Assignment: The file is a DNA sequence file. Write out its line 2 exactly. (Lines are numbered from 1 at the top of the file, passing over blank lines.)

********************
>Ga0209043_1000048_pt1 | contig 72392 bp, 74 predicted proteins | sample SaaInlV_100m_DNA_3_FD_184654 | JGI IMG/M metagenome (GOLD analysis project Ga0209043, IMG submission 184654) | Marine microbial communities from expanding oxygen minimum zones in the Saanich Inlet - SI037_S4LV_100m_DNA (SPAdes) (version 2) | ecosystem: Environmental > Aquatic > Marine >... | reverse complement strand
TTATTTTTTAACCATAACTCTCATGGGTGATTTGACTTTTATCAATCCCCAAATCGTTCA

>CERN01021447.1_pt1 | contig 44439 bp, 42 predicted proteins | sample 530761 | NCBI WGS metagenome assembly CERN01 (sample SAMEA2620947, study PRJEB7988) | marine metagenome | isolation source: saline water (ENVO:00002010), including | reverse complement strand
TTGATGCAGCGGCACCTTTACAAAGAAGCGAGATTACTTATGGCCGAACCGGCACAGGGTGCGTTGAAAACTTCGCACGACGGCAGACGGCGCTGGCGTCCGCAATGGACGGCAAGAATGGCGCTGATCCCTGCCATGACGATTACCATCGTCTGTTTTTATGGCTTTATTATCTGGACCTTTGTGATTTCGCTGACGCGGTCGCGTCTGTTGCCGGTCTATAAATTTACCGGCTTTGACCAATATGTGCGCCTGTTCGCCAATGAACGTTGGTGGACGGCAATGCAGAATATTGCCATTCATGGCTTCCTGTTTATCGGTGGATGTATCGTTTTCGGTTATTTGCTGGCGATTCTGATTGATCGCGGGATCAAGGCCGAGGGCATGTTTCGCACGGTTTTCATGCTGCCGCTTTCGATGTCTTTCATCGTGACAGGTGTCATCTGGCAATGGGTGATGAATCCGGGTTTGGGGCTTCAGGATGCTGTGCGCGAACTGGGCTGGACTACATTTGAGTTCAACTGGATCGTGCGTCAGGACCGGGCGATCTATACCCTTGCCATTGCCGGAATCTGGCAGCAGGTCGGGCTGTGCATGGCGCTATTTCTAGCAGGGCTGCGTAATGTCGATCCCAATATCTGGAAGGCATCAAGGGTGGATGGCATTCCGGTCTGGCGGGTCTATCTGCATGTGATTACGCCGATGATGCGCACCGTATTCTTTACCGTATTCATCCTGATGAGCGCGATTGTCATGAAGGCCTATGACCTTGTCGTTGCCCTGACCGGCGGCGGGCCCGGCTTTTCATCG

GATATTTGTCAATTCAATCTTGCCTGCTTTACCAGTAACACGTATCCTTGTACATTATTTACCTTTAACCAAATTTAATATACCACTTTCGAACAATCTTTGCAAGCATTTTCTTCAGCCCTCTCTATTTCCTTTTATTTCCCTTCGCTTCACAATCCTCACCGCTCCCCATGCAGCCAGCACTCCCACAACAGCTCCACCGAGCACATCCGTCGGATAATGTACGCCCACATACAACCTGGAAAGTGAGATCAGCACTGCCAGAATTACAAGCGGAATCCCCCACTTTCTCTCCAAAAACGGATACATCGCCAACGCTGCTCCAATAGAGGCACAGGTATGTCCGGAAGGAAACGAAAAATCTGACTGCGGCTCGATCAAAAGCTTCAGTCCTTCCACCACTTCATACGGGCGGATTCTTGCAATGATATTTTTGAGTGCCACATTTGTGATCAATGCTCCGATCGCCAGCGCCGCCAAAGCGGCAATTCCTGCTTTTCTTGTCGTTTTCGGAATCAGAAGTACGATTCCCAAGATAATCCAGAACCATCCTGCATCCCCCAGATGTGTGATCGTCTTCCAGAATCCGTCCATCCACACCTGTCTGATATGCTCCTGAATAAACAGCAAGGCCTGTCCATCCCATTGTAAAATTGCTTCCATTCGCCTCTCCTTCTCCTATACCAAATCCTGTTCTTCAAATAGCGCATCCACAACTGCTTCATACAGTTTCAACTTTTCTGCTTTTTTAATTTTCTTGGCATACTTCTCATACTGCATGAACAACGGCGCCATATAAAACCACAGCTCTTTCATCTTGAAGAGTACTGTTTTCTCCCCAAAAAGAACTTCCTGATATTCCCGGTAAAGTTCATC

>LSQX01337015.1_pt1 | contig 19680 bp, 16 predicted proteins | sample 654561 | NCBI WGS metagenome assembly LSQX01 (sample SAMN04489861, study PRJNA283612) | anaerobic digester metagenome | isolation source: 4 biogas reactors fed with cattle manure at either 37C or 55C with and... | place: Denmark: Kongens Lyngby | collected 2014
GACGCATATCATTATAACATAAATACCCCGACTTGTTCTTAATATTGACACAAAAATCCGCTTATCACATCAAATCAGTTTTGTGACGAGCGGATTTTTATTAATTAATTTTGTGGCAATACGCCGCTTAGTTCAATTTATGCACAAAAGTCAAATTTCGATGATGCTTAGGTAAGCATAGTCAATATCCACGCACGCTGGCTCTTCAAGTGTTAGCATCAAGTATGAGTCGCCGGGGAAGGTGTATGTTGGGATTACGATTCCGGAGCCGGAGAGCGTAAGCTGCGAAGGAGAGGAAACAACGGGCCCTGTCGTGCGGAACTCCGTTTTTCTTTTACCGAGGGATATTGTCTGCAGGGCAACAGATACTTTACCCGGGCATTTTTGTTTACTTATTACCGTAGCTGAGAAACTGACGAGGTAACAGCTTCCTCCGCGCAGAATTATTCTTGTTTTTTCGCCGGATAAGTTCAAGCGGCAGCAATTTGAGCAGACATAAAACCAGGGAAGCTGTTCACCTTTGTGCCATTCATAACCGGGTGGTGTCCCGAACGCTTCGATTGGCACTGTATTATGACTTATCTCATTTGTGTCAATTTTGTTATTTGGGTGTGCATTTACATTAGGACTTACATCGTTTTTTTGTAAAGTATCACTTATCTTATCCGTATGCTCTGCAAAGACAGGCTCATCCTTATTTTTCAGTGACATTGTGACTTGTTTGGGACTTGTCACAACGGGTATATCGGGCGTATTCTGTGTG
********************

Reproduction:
TTATTTTTTAACCATAACTCTCATGGGTGATTTGACTTTTATCAATCCCCAAATCGTTCA